Dedicated to reviews and news of music for film, TV and games

Monday, September 14, 2009


Composer of the Austin Powers and Mortal Kombat scores George S. Clinton's latest assignment is for writer/director Mike Judge's comedy Extract, which stars Jason Bateman, Mila Kunis and Ben Affleck. The plot concerns a flower-extract plant owner with a heap of personal and professional problems.
The composer's publicists, Costa Communications, kindly sent me a promotional disc of his music for the film, which is written for a small ensemble including guitar, mandolin, cello, pedal steel and percussion, supplemented by a chamber size string orchestra and, to add to the quirkiness, the sounds of people playing actual extract bottles. Highlights include an interesting theme for plucked strings and mandolin representing Bateman's character on the move, introduced in "Joel Rushes Home," and further propulsive, yet quirky music for "Brian Tells Joel About G.M." "Sweatpants" is largely laid-back and loungy, with "Castration" introducing something of a warped fairground waltz. Appropriately spaced-out sounds accompany "Horse Tranquilizer," and "Brad's Theme" introduces something of a sneaky, tango-like melody. "Parole Meeting" features a Southern-styled guitar solo, whilst "Getting Stoned" offers a taste of the mysterious East, complete with cliched Sitar; the longest cue, "Apartment Stoned," expanding on this. "Joel Realizes Cindy's a Crook" presents a slow variation on Joel's theme; and a poignant piano solo accompanies "Suzy Breaks It Off With Brad," and the curiously titled "Johnny Horse Cock;" whilst "The Breakup" offers something of a halting comic promenade, an alternative take on which features sad solo cello. By complete contrast, "The Breakup Part 2" is a jaunty country-styled instrumental, featuring pedal steel and guitars, and there's more country to be found in "Not Selling." A purposeful march emerges from "Nathan Dies Part 2," with "Pizza Sticks" offering a breezy, whistled melody.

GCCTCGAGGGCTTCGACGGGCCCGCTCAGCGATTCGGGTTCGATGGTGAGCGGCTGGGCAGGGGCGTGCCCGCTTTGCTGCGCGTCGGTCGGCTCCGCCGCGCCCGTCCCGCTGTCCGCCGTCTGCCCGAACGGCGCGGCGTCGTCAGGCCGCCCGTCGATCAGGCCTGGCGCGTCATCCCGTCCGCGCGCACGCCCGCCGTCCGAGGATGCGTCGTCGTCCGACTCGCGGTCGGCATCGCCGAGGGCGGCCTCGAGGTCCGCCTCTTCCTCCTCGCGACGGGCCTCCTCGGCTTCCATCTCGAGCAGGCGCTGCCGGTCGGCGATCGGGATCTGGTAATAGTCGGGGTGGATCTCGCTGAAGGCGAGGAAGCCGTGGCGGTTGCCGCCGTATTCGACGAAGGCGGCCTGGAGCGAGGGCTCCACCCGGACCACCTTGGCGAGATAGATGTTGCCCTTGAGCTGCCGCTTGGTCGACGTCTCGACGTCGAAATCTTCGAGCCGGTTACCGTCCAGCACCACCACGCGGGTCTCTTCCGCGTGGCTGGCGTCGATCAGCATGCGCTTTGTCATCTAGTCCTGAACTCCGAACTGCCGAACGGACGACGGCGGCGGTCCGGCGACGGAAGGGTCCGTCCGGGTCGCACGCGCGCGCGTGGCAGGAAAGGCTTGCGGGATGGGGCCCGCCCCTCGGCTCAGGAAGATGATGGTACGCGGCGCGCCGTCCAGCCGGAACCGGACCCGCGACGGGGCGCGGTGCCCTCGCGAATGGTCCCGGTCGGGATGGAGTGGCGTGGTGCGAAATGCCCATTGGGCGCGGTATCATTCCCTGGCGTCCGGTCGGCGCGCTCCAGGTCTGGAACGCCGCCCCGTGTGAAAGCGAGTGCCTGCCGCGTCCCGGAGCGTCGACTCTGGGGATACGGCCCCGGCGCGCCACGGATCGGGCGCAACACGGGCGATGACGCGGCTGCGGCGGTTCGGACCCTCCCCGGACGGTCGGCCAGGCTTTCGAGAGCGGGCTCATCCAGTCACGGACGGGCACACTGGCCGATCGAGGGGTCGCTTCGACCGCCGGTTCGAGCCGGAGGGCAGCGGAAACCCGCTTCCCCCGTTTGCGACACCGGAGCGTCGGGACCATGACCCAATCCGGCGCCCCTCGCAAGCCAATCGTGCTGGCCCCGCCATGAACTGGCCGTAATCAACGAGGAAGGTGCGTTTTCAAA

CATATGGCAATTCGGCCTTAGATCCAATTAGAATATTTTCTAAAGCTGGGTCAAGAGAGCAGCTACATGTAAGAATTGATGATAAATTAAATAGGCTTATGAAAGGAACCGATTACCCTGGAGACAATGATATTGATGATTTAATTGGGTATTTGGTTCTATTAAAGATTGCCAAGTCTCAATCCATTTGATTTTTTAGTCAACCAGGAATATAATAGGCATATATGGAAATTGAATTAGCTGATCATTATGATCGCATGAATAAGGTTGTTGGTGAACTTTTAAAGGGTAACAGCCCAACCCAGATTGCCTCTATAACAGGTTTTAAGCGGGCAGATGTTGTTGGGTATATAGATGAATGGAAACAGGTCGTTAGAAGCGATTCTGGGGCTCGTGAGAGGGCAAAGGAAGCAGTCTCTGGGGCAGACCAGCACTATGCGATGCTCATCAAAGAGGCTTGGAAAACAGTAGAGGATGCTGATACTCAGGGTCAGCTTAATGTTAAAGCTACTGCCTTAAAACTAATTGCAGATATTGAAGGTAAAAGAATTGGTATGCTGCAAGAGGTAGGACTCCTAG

As is often the case with comedy scores, many of the cues are very brief (hence 43 of them on the37-minute disc), which makes for a fragmented listening experience away from the film and the unlikelihood of an album release, so you'll probably have to go see the film to experience the score which, after all, is as it should be. It's already playing in select theatres in the States, but there's no news of a UK release date as yet.


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